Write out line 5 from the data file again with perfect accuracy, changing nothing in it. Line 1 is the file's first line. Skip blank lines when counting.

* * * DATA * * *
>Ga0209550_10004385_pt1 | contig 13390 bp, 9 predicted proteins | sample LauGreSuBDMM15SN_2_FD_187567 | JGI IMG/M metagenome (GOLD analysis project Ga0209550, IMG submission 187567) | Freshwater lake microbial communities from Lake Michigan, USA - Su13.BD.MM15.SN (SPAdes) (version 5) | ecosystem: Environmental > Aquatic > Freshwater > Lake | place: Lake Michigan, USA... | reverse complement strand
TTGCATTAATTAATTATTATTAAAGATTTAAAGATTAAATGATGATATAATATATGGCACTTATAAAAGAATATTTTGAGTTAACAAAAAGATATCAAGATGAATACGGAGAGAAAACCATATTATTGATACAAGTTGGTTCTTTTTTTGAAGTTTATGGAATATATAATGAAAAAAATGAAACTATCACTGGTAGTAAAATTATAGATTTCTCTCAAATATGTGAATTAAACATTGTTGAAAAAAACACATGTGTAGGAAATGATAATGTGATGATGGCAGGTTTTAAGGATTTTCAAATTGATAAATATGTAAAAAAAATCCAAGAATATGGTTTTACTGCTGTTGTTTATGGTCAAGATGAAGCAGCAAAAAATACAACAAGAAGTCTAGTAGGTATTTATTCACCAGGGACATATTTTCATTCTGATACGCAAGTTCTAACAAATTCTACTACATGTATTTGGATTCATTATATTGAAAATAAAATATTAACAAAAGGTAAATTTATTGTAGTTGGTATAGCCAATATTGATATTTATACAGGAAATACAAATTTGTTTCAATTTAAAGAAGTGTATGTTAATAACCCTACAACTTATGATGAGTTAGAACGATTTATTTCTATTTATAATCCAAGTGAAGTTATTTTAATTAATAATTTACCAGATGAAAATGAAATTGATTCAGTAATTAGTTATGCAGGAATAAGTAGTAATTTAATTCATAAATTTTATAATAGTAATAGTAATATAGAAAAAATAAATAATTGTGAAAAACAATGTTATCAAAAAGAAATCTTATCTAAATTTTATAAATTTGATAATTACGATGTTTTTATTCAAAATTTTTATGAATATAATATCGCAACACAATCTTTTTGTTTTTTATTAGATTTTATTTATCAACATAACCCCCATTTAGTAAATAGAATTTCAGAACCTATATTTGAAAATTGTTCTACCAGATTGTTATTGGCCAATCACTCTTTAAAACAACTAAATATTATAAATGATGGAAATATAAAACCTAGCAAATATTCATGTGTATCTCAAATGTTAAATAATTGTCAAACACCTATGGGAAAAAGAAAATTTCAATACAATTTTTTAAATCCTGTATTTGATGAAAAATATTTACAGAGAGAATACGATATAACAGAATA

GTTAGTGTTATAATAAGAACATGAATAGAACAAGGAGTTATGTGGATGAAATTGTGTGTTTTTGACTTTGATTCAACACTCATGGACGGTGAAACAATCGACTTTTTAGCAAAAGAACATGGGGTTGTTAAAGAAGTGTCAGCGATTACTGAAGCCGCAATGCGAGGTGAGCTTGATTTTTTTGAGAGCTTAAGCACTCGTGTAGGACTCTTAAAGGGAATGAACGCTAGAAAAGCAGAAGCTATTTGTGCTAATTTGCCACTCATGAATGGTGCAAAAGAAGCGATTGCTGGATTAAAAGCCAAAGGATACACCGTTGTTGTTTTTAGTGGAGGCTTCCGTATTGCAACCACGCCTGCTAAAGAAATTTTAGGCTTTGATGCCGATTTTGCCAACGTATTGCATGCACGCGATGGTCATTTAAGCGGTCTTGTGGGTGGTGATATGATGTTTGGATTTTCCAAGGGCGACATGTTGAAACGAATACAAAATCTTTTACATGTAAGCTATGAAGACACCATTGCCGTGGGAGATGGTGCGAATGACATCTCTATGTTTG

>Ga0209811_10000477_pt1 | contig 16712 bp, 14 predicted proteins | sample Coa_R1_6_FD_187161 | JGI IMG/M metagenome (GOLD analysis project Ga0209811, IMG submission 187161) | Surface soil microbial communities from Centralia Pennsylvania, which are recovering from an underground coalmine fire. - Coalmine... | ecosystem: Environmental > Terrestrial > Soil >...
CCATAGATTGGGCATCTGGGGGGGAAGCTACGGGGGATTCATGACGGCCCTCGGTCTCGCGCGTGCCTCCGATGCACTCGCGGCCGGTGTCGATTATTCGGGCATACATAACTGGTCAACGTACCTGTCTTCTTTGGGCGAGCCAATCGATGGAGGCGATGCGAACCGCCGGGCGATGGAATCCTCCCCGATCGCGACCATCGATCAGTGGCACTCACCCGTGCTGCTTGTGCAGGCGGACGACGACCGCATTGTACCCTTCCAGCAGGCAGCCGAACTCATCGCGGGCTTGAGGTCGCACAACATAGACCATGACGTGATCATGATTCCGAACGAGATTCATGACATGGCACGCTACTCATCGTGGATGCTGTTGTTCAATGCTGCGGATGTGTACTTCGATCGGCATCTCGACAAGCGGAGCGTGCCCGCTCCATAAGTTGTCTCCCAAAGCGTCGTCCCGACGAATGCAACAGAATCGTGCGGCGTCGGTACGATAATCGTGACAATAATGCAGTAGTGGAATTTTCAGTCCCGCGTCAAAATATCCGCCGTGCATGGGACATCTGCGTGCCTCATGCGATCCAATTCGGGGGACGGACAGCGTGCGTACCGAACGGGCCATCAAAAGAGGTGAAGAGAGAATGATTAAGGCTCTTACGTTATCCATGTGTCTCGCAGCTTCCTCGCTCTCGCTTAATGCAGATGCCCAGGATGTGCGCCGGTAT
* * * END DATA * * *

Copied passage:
CCATAGATTGGGCATCTGGGGGGGAAGCTACGGGGGATTCATGACGGCCCTCGGTCTCGCGCGTGCCTCCGATGCACTCGCGGCCGGTGTCGATTATTCGGGCATACATAACTGGTCAACGTACCTGTCTTCTTTGGGCGAGCCAATCGATGGAGGCGATGCGAACCGCCGGGCGATGGAATCCTCCCCGATCGCGACCATCGATCAGTGGCACTCACCCGTGCTGCTTGTGCAGGCGGACGACGACCGCATTGTACCCTTCCAGCAGGCAGCCGAACTCATCGCGGGCTTGAGGTCGCACAACATAGACCATGACGTGATCATGATTCCGAACGAGATTCATGACATGGCACGCTACTCATCGTGGATGCTGTTGTTCAATGCTGCGGATGTGTACTTCGATCGGCATCTCGACAAGCGGAGCGTGCCCGCTCCATAAGTTGTCTCCCAAAGCGTCGTCCCGACGAATGCAACAGAATCGTGCGGCGTCGGTACGATAATCGTGACAATAATGCAGTAGTGGAATTTTCAGTCCCGCGTCAAAATATCCGCCGTGCATGGGACATCTGCGTGCCTCATGCGATCCAATTCGGGGGACGGACAGCGTGCGTACCGAACGGGCCATCAAAAGAGGTGAAGAGAGAATGATTAAGGCTCTTACGTTATCCATGTGTCTCGCAGCTTCCTCGCTCTCGCTTAATGCAGATGCCCAGGATGTGCGCCGGTAT